The fear of social security running out was due to the aging baby boomer population, causing a situation where for the first time in history, the retirement age population would outnumber the working age population. However... the older end of the baby boomer population has already reached life expentancy, and they're starting to die off. 20 to 30 years from now, the working age population will likely outnumber the retirement age population again.

Agree...the social security scare is much ado about very little.

Social security has a huge surplus "trust fund"...to the tune of close to $3 Trillion. The fear-mongers will say "but the fund does not have that money because the federal govt. general fund has borrowed it.

That's true, social security does not have $3T in cash laying around, it would be silly to do so...but to say the fund is broke because of that is about the equivalent of saying you are broke because you don't have cash in your wallet, even though you have thousands in your checking account...whatever money you have in the bank you don't have because you loaned it to the bank.

It's a politician's game.

Running some models out toward the future, there is a point where the SS taxes coming in are not enough to pay the SS benefits going out...this is where the SS fund comes in and makes up the difference.

Running those models further out in the future...there could come a time when that fund is all used up...and there is still not enough taxes coming in to pay the benefits going out...at which point an adjustment in the taxes (up) or benefits (down) would be needed...again those, these are models projected out for quite a few years with some assumed variables that can and do change regularly....it is not an immediate crisis by any means.

It is also not so catastrophic as there being no social security in 25-30 years. Maybe a 10% cut in benefits and a 10% increase in SS taxes...something along those lines...maybe adjust the ages up by a few years as we live longer...something like that is possible.

That doesn't mean we should all sit back and plan our futures to rely solely on social security...but,

Don't panic, either...I think it's pretty safe for most of us to expect some social security benefits.

FLAPS, USAF (ret)
04-29-2015, 07:30 PM
Agree...the social security scare is much ado about very little.

Social security has a huge surplus "trust fund"...to the tune of close to $3 Trillion. The fear-mongers will say "but the fund does not have that money because the federal govt. general fund has borrowed it.

That's true, social security does not have $3T in cash laying around, it would be silly to do so...but to say the fund is broke because of that is about the equivalent of saying you are broke because you don't have cash in your wallet, even though you have thousands in your checking account...whatever money you have in the bank you don't have because you loaned it to the bank.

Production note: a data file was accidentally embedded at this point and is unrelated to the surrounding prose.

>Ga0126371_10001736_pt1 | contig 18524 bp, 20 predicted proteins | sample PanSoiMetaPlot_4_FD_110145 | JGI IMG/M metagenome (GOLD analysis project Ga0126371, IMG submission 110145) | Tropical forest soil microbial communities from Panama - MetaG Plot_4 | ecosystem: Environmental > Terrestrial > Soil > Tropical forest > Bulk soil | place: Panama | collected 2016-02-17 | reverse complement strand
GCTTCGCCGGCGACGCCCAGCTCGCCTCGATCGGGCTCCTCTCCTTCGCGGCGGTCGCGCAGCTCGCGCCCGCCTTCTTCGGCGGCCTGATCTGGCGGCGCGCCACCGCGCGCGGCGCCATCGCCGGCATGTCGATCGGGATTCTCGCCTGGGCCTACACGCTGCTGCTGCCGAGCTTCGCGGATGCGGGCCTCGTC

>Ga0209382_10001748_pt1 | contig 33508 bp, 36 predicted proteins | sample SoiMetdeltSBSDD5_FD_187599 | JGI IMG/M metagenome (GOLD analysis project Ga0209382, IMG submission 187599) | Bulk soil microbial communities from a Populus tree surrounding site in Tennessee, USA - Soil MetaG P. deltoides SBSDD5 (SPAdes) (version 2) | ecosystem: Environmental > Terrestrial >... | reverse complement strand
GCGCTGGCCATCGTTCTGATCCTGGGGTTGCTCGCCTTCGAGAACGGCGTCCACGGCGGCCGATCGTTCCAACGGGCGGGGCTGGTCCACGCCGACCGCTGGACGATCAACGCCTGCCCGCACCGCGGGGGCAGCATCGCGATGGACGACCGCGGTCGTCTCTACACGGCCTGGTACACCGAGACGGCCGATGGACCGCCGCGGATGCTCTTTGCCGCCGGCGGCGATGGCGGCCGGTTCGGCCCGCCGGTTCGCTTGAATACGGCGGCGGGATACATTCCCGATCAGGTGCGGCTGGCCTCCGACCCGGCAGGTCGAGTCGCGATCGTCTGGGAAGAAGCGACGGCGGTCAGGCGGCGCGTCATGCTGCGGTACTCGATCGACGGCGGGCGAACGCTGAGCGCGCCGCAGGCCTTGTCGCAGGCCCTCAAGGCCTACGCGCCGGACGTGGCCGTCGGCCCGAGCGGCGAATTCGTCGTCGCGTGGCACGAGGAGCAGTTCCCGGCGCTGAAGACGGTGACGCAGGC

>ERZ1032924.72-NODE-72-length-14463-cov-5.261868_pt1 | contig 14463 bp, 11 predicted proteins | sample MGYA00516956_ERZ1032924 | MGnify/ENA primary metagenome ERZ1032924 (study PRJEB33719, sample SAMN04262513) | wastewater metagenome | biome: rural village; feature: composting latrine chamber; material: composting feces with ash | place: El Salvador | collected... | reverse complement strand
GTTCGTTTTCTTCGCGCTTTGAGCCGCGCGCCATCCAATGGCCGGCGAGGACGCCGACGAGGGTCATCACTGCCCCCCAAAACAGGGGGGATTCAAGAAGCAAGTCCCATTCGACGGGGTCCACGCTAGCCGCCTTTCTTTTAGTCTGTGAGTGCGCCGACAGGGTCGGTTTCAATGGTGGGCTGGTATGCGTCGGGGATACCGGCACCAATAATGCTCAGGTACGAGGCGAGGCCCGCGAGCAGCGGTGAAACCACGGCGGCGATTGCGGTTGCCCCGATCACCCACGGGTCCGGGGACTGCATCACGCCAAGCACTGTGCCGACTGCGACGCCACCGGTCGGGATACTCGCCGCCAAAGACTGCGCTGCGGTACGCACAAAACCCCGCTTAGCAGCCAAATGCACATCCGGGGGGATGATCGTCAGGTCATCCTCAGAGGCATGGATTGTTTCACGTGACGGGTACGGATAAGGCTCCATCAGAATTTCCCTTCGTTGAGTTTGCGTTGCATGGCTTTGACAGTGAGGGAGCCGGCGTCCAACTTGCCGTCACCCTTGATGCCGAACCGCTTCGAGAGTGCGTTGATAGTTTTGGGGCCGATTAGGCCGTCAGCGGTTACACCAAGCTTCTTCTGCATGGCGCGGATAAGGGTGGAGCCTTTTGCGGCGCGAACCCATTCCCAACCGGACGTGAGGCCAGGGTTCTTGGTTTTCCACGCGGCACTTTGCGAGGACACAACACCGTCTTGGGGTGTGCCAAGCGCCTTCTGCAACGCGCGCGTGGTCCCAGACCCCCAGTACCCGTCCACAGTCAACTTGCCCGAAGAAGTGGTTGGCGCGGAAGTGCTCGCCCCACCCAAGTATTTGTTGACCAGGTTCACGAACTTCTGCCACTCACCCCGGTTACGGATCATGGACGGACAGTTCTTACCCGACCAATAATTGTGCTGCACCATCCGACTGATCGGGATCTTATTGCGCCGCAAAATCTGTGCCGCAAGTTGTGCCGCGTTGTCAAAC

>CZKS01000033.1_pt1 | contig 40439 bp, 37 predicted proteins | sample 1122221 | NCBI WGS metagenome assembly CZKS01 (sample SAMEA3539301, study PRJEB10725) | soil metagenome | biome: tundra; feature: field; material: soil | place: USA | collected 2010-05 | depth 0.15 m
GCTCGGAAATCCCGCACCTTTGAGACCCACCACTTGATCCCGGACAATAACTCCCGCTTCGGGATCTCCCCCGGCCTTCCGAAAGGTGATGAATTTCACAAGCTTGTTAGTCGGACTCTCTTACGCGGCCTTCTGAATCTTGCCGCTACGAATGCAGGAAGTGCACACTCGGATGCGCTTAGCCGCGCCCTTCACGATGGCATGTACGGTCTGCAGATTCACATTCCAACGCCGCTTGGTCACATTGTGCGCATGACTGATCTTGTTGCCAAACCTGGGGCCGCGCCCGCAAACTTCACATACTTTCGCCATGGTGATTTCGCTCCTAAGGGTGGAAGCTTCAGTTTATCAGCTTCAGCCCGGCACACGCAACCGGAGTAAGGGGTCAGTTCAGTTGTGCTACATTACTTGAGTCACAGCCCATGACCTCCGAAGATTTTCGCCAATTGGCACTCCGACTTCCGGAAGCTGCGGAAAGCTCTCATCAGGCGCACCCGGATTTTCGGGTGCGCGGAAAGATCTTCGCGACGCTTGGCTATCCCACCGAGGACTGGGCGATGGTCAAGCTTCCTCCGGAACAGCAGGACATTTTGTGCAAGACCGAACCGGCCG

It's a politician's game.

Running some models out toward the future, there is a point where the SS taxes coming in are not enough to pay the SS benefits going out...this is where the SS fund comes in and makes up the difference.

Running those models further out in the future...there could come a time when that fund is all used up...and there is still not enough taxes coming in to pay the benefits going out...at which point an adjustment in the taxes (up) or benefits (down) would be needed...again those, these are models projected out for quite a few years with some assumed variables that can and do change regularly....it is not an immediate crisis by any means.

It is also not so catastrophic as there being no social security in 25-30 years. Maybe a 10% cut in benefits and a 10% increase in SS taxes...something along those lines...maybe adjust the ages up by a few years as we live longer...something like that is possible.

That doesn't mean we should all sit back and plan our futures to rely solely on social security...but,

Don't panic, either...I think it's pretty safe for most of us to expect some social security benefits.

Just curious as to your sources of information used to form this view.

FLAPS, USAF (ret)
04-29-2015, 07:32 PM
Not exactly, right now we are covering people in the pension fund that retired back into 1975 (the estimates are generated for 40 years out from retirement.) The size of the pension fund will need to grow very rapidly until about 2025 which is projected to cover folks who retired through approx. 1985 (life expectancy into their 80's.)

CBO scoring reports: http://www.cbo.gov/publication/43886

Thanks for sharing. More 'feel good' news about rising costs for a completely broke government.

Stalwart
04-29-2015, 07:33 PM
Thanks for sharing. More 'feel good' news about rising costs for a completely broke government.

Anytime ;)

I do like the CBO reports, they are non-partisan and very fact oriented ... they also do reports on a wide variety of subjects.

sandsjames
04-29-2015, 07:50 PM
I think anyone who buys in to what any of these reports or any of the politicos tell us are really quite naïve. I'm amazed everyday when I have discussions with my class (whether it be pipeliners or prior students) at the number of fear mongering, conspiracy theory, end of days discussions take place. People (me included) spend too much time on forums and internet sites eating up the "facts" that are given.

It always makes me chuckle when people make statements as absolute when it's obvious that many people who devote their lives to educating themselves on these topics disagree with each other.